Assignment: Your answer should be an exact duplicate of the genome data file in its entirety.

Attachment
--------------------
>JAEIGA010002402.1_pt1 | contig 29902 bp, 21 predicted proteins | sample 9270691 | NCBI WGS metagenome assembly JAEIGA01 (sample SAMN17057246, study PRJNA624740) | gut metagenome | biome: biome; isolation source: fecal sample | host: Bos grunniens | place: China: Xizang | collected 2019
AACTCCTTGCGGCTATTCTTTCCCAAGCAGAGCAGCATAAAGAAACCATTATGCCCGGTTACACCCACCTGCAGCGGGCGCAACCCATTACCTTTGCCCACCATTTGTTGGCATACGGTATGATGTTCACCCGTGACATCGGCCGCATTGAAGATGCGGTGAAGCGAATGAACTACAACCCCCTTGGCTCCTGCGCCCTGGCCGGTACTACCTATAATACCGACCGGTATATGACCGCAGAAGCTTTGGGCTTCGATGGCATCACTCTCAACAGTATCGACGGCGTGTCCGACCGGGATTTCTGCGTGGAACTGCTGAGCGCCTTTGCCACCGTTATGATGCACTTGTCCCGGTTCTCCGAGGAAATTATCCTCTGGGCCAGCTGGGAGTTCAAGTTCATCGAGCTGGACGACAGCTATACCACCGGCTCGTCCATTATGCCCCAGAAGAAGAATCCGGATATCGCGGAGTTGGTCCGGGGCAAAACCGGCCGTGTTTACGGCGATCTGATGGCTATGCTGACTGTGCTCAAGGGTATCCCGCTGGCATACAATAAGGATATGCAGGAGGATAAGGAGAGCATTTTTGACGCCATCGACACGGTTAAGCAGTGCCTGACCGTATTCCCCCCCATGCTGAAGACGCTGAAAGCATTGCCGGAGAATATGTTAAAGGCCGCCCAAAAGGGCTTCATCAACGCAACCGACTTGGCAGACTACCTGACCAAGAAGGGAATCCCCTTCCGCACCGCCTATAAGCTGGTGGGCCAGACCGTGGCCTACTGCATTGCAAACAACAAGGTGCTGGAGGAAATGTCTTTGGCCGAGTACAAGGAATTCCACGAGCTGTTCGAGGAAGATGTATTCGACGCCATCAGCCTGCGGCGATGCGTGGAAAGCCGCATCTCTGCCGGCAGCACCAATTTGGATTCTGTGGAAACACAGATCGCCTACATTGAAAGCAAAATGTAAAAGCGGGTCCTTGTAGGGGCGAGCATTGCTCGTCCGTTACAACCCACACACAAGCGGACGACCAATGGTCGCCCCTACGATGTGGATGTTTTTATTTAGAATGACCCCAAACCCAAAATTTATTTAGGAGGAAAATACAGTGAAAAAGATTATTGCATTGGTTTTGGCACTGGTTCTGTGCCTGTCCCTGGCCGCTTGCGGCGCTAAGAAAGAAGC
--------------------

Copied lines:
>JAEIGA010002402.1_pt1 | contig 29902 bp, 21 predicted proteins | sample 9270691 | NCBI WGS metagenome assembly JAEIGA01 (sample SAMN17057246, study PRJNA624740) | gut metagenome | biome: biome; isolation source: fecal sample | host: Bos grunniens | place: China: Xizang | collected 2019
AACTCCTTGCGGCTATTCTTTCCCAAGCAGAGCAGCATAAAGAAACCATTATGCCCGGTTACACCCACCTGCAGCGGGCGCAACCCATTACCTTTGCCCACCATTTGTTGGCATACGGTATGATGTTCACCCGTGACATCGGCCGCATTGAAGATGCGGTGAAGCGAATGAACTACAACCCCCTTGGCTCCTGCGCCCTGGCCGGTACTACCTATAATACCGACCGGTATATGACCGCAGAAGCTTTGGGCTTCGATGGCATCACTCTCAACAGTATCGACGGCGTGTCCGACCGGGATTTCTGCGTGGAACTGCTGAGCGCCTTTGCCACCGTTATGATGCACTTGTCCCGGTTCTCCGAGGAAATTATCCTCTGGGCCAGCTGGGAGTTCAAGTTCATCGAGCTGGACGACAGCTATACCACCGGCTCGTCCATTATGCCCCAGAAGAAGAATCCGGATATCGCGGAGTTGGTCCGGGGCAAAACCGGCCGTGTTTACGGCGATCTGATGGCTATGCTGACTGTGCTCAAGGGTATCCCGCTGGCATACAATAAGGATATGCAGGAGGATAAGGAGAGCATTTTTGACGCCATCGACACGGTTAAGCAGTGCCTGACCGTATTCCCCCCCATGCTGAAGACGCTGAAAGCATTGCCGGAGAATATGTTAAAGGCCGCCCAAAAGGGCTTCATCAACGCAACCGACTTGGCAGACTACCTGACCAAGAAGGGAATCCCCTTCCGCACCGCCTATAAGCTGGTGGGCCAGACCGTGGCCTACTGCATTGCAAACAACAAGGTGCTGGAGGAAATGTCTTTGGCCGAGTACAAGGAATTCCACGAGCTGTTCGAGGAAGATGTATTCGACGCCATCAGCCTGCGGCGATGCGTGGAAAGCCGCATCTCTGCCGGCAGCACCAATTTGGATTCTGTGGAAACACAGATCGCCTACATTGAAAGCAAAATGTAAAAGCGGGTCCTTGTAGGGGCGAGCATTGCTCGTCCGTTACAACCCACACACAAGCGGACGACCAATGGTCGCCCCTACGATGTGGATGTTTTTATTTAGAATGACCCCAAACCCAAAATTTATTTAGGAGGAAAATACAGTGAAAAAGATTATTGCATTGGTTTTGGCACTGGTTCTGTGCCTGTCCCTGGCCGCTTGCGGCGCTAAGAAAGAAGC